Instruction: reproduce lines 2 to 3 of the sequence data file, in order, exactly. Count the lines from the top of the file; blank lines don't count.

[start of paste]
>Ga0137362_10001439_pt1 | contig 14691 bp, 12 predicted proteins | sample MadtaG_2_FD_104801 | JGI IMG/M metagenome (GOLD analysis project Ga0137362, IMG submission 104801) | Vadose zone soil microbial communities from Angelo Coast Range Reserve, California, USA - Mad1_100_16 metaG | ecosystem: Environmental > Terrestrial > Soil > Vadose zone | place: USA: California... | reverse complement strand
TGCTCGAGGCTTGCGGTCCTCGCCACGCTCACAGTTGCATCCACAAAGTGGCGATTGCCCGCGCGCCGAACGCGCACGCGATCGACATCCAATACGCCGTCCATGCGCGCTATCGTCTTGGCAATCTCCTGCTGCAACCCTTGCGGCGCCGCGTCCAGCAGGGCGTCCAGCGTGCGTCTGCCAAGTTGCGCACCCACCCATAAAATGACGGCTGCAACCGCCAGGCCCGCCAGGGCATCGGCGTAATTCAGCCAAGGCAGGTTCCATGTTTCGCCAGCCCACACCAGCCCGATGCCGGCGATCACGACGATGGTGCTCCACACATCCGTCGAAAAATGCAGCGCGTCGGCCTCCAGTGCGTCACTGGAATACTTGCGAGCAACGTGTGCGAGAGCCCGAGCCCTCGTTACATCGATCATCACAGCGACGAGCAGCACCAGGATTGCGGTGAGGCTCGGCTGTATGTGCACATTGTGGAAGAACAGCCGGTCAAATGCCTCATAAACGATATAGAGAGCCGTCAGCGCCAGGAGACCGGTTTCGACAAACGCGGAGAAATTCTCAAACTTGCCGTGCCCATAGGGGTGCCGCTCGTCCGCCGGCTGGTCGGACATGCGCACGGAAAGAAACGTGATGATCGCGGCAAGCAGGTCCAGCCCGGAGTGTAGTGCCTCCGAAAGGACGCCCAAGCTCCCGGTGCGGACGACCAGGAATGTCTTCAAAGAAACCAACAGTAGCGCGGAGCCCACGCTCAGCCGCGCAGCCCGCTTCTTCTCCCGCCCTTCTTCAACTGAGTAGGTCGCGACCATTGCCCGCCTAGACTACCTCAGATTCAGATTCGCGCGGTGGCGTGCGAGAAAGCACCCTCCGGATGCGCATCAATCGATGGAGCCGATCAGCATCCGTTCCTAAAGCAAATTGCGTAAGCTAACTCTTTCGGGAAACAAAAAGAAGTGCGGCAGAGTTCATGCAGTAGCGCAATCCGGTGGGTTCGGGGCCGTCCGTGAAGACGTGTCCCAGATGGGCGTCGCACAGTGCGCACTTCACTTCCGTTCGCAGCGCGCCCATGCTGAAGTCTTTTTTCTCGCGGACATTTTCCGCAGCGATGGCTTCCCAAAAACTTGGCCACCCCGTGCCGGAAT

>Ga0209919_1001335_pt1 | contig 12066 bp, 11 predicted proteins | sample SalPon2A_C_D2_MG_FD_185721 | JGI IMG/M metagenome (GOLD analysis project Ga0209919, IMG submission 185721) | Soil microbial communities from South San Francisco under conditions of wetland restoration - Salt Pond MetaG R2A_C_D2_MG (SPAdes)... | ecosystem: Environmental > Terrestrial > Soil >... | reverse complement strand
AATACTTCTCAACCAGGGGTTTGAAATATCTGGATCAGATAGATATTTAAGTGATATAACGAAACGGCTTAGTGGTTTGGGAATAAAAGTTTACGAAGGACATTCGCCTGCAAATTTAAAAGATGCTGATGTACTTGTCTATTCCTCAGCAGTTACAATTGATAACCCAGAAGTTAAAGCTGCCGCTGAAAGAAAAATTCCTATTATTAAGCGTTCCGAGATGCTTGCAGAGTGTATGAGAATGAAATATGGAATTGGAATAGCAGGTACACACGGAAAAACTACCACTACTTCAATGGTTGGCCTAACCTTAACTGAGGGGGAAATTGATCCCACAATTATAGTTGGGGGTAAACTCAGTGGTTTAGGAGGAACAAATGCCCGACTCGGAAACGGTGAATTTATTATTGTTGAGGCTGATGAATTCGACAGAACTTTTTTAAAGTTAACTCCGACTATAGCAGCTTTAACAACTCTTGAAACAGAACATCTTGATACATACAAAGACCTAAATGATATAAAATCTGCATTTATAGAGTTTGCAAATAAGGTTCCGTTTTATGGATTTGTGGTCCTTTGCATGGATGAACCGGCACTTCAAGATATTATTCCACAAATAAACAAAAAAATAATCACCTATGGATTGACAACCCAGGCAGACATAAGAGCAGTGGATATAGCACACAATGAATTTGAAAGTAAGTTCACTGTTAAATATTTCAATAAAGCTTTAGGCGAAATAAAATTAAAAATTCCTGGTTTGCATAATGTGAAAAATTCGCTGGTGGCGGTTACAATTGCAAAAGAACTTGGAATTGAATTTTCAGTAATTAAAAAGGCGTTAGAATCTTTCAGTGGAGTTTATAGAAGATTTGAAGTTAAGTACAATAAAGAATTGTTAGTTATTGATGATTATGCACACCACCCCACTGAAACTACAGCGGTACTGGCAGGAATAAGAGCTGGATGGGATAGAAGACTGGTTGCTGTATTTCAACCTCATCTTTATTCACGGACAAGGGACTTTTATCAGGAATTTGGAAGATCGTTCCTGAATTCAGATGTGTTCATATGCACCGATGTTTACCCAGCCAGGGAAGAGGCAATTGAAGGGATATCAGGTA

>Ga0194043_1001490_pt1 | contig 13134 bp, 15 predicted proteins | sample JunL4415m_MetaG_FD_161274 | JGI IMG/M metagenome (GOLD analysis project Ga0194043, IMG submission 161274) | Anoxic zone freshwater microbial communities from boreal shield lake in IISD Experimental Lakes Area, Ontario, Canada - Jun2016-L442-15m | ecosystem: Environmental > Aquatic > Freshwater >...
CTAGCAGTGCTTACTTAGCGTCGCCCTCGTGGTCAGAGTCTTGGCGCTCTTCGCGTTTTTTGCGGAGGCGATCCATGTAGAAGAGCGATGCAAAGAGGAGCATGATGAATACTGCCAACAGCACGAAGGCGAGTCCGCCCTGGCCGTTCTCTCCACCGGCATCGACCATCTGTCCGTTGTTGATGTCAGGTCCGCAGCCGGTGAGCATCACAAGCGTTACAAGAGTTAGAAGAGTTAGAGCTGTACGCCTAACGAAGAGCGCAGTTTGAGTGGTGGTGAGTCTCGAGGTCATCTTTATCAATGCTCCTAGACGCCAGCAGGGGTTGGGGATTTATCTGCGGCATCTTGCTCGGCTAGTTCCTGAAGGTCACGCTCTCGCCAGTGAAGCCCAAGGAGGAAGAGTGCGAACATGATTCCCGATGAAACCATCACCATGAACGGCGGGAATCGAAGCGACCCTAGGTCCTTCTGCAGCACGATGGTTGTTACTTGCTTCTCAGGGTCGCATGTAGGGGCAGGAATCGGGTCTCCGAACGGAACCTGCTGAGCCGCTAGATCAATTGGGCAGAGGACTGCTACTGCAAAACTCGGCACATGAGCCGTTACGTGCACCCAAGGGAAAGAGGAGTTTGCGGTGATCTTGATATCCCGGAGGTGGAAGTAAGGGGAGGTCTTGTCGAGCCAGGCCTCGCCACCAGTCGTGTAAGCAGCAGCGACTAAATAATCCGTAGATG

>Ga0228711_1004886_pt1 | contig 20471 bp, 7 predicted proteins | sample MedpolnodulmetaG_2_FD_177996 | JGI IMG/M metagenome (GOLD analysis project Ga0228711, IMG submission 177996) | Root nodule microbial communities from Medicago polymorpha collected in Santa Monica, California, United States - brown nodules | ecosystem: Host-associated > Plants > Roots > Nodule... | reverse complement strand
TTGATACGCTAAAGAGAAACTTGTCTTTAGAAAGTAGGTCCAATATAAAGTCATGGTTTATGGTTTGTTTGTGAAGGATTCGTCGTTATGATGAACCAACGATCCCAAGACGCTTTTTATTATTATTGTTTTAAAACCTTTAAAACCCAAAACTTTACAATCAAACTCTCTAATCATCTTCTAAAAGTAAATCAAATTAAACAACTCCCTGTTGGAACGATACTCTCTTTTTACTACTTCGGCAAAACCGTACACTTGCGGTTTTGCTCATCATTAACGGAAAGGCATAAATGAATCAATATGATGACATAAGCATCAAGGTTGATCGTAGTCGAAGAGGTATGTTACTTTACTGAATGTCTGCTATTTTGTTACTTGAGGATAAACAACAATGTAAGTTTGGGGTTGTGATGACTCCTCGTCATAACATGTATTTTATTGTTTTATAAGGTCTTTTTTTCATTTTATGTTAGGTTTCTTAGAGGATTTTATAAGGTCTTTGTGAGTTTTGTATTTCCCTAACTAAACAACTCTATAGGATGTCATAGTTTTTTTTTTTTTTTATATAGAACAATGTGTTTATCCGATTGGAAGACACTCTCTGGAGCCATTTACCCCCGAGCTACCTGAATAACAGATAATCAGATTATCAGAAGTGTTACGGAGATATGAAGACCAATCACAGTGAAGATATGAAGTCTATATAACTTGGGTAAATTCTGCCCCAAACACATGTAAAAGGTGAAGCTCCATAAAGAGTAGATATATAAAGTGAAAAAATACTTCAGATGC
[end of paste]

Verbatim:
TGCTCGAGGCTTGCGGTCCTCGCCACGCTCACAGTTGCATCCACAAAGTGGCGATTGCCCGCGCGCCGAACGCGCACGCGATCGACATCCAATACGCCGTCCATGCGCGCTATCGTCTTGGCAATCTCCTGCTGCAACCCTTGCGGCGCCGCGTCCAGCAGGGCGTCCAGCGTGCGTCTGCCAAGTTGCGCACCCACCCATAAAATGACGGCTGCAACCGCCAGGCCCGCCAGGGCATCGGCGTAATTCAGCCAAGGCAGGTTCCATGTTTCGCCAGCCCACACCAGCCCGATGCCGGCGATCACGACGATGGTGCTCCACACATCCGTCGAAAAATGCAGCGCGTCGGCCTCCAGTGCGTCACTGGAATACTTGCGAGCAACGTGTGCGAGAGCCCGAGCCCTCGTTACATCGATCATCACAGCGACGAGCAGCACCAGGATTGCGGTGAGGCTCGGCTGTATGTGCACATTGTGGAAGAACAGCCGGTCAAATGCCTCATAAACGATATAGAGAGCCGTCAGCGCCAGGAGACCGGTTTCGACAAACGCGGAGAAATTCTCAAACTTGCCGTGCCCATAGGGGTGCCGCTCGTCCGCCGGCTGGTCGGACATGCGCACGGAAAGAAACGTGATGATCGCGGCAAGCAGGTCCAGCCCGGAGTGTAGTGCCTCCGAAAGGACGCCCAAGCTCCCGGTGCGGACGACCAGGAATGTCTTCAAAGAAACCAACAGTAGCGCGGAGCCCACGCTCAGCCGCGCAGCCCGCTTCTTCTCCCGCCCTTCTTCAACTGAGTAGGTCGCGACCATTGCCCGCCTAGACTACCTCAGATTCAGATTCGCGCGGTGGCGTGCGAGAAAGCACCCTCCGGATGCGCATCAATCGATGGAGCCGATCAGCATCCGTTCCTAAAGCAAATTGCGTAAGCTAACTCTTTCGGGAAACAAAAAGAAGTGCGGCAGAGTTCATGCAGTAGCGCAATCCGGTGGGTTCGGGGCCGTCCGTGAAGACGTGTCCCAGATGGGCGTCGCACAGTGCGCACTTCACTTCCGTTCGCAGCGCGCCCATGCTGAAGTCTTTTTTCTCGCGGACATTTTCCGCAGCGATGGCTTCCCAAAAACTTGGCCACCCCGTGCCGGAAT

>Ga0209919_1001335_pt1 | contig 12066 bp, 11 predicted proteins | sample SalPon2A_C_D2_MG_FD_185721 | JGI IMG/M metagenome (GOLD analysis project Ga0209919, IMG submission 185721) | Soil microbial communities from South San Francisco under conditions of wetland restoration - Salt Pond MetaG R2A_C_D2_MG (SPAdes)... | ecosystem: Environmental > Terrestrial > Soil >... | reverse complement strand